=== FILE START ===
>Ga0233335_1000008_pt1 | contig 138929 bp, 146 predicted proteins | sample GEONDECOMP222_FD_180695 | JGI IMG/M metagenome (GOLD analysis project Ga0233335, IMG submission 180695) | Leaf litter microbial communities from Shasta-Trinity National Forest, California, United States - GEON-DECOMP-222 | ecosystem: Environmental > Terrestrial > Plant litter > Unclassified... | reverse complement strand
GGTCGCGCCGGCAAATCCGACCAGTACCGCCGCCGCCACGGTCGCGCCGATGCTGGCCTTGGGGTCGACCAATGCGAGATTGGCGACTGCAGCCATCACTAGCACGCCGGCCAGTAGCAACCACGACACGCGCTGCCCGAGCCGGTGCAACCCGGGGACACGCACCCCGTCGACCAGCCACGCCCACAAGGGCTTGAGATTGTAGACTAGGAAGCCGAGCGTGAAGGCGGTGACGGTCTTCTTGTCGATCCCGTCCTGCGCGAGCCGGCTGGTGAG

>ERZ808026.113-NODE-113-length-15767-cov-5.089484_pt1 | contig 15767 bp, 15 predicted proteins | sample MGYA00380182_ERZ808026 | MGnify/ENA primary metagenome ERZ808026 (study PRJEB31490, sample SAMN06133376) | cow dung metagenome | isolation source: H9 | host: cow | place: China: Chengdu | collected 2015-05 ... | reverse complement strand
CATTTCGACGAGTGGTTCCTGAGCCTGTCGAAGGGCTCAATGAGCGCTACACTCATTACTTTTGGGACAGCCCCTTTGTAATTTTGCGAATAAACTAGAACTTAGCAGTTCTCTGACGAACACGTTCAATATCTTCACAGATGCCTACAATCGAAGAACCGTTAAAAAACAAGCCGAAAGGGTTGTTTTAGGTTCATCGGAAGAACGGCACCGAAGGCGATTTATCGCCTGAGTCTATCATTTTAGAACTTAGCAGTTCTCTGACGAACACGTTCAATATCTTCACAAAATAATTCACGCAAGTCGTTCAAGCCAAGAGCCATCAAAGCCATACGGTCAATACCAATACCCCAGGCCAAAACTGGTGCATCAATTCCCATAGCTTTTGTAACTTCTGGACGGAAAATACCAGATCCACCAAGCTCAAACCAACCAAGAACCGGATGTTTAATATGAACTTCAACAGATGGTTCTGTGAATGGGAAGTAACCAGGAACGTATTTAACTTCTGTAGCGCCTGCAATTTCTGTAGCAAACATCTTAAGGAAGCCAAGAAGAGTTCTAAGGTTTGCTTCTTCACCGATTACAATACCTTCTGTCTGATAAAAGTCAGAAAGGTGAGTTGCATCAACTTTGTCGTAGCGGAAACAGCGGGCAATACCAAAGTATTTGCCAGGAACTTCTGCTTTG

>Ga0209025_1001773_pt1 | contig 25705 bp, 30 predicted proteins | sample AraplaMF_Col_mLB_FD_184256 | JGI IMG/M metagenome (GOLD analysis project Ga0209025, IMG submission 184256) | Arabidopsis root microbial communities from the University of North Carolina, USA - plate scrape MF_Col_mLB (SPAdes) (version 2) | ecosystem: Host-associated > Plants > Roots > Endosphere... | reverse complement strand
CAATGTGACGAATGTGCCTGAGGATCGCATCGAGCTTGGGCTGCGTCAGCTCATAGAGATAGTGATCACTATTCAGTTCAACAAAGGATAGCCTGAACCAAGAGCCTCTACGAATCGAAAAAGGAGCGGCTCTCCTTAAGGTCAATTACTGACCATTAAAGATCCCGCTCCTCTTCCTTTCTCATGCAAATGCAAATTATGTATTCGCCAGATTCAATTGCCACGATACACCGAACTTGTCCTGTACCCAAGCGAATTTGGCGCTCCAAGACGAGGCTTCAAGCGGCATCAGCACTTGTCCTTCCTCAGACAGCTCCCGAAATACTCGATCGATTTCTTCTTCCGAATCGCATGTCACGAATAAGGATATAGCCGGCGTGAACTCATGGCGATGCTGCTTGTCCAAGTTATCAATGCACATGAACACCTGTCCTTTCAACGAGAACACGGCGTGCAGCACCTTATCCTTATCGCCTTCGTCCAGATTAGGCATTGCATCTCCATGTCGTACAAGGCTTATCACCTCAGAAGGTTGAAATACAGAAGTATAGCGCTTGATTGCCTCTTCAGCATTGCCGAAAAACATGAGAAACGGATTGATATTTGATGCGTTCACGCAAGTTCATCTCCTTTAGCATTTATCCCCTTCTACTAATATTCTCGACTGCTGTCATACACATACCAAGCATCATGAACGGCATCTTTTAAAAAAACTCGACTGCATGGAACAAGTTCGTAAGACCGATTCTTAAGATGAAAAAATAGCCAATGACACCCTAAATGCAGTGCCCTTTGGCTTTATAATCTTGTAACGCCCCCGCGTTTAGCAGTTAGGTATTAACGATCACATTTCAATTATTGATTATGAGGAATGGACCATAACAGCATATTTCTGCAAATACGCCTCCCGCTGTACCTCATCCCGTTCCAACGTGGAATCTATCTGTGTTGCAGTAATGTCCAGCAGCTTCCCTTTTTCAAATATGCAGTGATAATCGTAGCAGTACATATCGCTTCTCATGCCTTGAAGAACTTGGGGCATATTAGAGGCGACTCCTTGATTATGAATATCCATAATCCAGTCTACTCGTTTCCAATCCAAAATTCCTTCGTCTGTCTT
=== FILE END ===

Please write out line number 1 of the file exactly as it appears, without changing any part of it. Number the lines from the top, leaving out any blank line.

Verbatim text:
>Ga0233335_1000008_pt1 | contig 138929 bp, 146 predicted proteins | sample GEONDECOMP222_FD_180695 | JGI IMG/M metagenome (GOLD analysis project Ga0233335, IMG submission 180695) | Leaf litter microbial communities from Shasta-Trinity National Forest, California, United States - GEON-DECOMP-222 | ecosystem: Environmental > Terrestrial > Plant litter > Unclassified... | reverse complement strand